9.2.1. Reduced Bandwidth usage ................................................ 40 9.2.2. Separation of data, format, style, and function ............... 40

9.3.Difficulties with Ajax ................................................................. 41


9.3.1. 9.3.2. 9.3.3. 9.3.4. 9.3.5. 9.3.6. Browser integration ............................................................ 41 Response-time concerns ..................................................... 42 Search engine optimization ................................................ 42 Reliance on JavaScript ....................................................... 42 Web analytics ...................................................................... 43 Accessibility ......................................................................... 43

9.4.Summing up ............................................................................... 43 10.References ................................................................................................. 44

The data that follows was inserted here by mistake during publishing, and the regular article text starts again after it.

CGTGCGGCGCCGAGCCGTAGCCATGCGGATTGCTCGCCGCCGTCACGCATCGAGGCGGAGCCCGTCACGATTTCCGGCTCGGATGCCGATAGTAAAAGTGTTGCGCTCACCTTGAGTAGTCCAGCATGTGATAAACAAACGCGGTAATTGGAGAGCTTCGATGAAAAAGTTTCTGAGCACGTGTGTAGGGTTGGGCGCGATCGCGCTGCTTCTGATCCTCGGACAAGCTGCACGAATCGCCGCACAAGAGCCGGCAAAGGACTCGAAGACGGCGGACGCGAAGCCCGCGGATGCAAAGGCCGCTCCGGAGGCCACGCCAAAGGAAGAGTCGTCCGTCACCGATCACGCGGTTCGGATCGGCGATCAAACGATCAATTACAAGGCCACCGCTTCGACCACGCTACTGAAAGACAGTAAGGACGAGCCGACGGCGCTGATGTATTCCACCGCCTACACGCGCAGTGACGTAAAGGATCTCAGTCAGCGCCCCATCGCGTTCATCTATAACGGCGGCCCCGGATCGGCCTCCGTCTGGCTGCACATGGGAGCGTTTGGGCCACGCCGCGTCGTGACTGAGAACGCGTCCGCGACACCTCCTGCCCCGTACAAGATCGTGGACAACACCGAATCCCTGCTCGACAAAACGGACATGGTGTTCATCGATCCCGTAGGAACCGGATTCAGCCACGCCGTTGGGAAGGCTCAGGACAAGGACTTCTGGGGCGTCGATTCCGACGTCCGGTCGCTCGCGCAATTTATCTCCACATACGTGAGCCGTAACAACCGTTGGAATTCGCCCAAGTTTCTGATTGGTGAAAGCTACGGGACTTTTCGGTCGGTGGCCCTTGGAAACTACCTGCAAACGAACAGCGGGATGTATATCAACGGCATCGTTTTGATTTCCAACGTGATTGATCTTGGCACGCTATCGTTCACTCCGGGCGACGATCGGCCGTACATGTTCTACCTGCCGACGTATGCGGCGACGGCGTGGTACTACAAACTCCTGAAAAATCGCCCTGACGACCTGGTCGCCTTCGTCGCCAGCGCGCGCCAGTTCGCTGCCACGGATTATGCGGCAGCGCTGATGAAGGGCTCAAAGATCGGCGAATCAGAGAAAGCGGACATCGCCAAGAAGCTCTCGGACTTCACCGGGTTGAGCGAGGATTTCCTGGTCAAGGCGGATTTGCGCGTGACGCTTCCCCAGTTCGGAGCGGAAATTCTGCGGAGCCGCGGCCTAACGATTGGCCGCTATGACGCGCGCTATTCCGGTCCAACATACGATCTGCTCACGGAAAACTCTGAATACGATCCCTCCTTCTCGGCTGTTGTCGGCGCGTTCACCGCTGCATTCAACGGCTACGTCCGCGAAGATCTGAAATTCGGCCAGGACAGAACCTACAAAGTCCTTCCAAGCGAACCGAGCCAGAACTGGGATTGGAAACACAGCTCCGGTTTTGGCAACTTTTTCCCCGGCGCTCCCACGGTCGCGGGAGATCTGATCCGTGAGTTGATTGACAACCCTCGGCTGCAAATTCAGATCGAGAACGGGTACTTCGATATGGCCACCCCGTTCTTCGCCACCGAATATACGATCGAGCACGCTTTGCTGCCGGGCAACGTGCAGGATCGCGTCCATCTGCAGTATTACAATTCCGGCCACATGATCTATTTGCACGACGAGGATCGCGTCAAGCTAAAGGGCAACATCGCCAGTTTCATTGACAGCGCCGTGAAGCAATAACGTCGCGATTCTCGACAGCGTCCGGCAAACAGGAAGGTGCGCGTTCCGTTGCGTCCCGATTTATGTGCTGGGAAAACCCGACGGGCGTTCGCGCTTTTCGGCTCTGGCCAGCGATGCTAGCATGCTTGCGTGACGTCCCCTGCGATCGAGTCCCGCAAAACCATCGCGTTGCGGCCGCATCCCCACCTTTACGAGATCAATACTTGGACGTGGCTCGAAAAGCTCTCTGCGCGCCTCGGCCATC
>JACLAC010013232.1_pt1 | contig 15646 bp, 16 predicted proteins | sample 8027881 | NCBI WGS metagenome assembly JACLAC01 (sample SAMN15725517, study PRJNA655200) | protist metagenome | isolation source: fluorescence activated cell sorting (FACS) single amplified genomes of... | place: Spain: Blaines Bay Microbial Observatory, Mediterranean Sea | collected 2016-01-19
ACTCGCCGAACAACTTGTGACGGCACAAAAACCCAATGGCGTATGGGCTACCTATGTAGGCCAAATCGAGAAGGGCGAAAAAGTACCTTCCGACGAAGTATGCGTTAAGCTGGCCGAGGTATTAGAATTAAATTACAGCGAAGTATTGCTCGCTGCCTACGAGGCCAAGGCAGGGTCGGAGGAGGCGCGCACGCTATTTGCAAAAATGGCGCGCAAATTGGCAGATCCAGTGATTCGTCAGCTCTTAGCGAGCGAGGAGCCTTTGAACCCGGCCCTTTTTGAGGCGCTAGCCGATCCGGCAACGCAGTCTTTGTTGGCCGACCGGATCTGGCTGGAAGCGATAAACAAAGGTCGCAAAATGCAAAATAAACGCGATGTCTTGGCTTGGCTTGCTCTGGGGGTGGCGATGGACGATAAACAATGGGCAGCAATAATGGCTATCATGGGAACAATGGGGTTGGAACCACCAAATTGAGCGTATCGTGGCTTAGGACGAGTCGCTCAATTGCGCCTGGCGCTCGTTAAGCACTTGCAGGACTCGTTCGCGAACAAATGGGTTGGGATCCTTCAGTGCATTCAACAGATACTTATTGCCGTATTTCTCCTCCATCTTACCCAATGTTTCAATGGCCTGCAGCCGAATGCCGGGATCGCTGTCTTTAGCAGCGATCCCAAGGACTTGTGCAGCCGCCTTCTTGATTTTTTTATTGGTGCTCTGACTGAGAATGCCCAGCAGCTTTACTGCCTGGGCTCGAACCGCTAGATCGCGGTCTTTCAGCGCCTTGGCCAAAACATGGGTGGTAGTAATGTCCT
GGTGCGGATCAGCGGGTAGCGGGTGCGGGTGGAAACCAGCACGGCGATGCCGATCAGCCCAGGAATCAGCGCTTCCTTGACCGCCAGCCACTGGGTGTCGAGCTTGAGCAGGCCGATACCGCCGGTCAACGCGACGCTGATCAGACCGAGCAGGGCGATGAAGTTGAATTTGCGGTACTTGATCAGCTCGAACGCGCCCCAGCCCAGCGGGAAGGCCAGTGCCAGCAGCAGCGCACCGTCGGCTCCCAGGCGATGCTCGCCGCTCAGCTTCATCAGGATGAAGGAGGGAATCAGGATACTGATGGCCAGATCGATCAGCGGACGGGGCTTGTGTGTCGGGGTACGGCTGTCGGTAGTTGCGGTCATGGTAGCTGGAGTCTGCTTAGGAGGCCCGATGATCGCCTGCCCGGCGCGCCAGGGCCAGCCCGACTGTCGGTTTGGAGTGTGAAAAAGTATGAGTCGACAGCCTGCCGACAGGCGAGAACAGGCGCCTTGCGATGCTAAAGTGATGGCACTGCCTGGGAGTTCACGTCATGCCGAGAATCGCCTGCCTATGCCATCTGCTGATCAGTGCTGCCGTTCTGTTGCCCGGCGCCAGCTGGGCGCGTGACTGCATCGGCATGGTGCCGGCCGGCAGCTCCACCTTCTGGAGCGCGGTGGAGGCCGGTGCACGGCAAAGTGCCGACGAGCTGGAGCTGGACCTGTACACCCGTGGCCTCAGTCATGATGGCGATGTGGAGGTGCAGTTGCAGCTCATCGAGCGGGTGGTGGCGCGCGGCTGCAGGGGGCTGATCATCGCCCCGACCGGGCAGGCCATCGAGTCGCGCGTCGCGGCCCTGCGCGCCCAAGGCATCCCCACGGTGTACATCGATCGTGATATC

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1. Introduction
When you write an application today, you have two basic choices: Desktop applications Web applications Both of these are familiar to most of us; desktop applications usually come on a CD (or sometimes are downloaded from a Web site) and install completely on your computer. They might use the internet to download updates, but the code that runs these applications resides on your computer. Where as Web applications run on a Web server somewhere and you access the application with your Web browser. More important than where the code for these applications run, though, is how the applications behave and how you interact with them. Web applications are usually up-to-the-second current and they provide services you could never get on your desktop (have a look at Amazon.com and eBay). Web opens an unlimited range of possibility to the application developer. However, desktop applications have a richness and responsiveness that has always seemed out of reach on the Web. The same simplicity that enabled the Webs rapid expansion and growth also creates a gap between the experiences we can provide and the experiences users can get from a desktop application.